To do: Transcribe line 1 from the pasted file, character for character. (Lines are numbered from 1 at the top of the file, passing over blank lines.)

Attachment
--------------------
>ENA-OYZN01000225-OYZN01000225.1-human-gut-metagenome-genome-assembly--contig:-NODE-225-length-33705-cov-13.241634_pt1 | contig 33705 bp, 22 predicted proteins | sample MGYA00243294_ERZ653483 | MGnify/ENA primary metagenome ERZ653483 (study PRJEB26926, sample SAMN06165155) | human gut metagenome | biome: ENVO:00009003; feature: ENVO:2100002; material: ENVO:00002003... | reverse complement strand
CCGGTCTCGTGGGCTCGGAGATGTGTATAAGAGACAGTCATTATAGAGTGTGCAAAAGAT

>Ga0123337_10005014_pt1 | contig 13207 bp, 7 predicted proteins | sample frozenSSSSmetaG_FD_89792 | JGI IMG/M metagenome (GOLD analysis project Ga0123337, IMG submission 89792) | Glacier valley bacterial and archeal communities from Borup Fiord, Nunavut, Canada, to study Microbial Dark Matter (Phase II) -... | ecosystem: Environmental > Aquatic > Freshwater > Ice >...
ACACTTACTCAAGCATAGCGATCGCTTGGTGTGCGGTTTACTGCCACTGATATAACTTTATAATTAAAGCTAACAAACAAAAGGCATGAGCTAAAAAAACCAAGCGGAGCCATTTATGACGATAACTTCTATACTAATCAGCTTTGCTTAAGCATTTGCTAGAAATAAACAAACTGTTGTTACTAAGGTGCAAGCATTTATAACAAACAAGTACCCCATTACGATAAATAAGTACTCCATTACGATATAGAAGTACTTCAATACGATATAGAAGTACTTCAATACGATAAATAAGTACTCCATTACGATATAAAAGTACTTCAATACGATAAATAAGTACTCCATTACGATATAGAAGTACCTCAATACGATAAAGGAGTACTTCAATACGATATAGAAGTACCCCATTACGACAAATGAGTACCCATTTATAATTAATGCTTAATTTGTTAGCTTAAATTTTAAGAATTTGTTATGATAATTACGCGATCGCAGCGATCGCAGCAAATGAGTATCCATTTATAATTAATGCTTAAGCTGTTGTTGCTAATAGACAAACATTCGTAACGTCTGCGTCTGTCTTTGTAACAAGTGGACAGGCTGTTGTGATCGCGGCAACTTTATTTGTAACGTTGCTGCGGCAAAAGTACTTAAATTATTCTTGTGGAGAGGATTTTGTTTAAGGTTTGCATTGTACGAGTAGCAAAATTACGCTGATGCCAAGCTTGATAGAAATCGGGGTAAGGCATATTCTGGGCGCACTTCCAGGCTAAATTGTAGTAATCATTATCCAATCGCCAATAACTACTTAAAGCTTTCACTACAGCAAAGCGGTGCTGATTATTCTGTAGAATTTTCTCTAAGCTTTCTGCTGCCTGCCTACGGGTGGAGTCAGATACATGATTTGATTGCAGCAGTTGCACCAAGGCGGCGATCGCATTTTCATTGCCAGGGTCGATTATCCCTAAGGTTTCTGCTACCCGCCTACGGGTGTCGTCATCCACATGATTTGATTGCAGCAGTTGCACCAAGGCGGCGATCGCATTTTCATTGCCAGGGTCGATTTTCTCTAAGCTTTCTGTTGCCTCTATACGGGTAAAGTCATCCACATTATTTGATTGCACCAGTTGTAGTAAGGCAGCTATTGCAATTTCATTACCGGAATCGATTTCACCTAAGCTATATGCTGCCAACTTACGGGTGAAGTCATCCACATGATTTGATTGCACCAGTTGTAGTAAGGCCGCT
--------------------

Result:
>ENA-OYZN01000225-OYZN01000225.1-human-gut-metagenome-genome-assembly--contig:-NODE-225-length-33705-cov-13.241634_pt1 | contig 33705 bp, 22 predicted proteins | sample MGYA00243294_ERZ653483 | MGnify/ENA primary metagenome ERZ653483 (study PRJEB26926, sample SAMN06165155) | human gut metagenome | biome: ENVO:00009003; feature: ENVO:2100002; material: ENVO:00002003... | reverse complement strand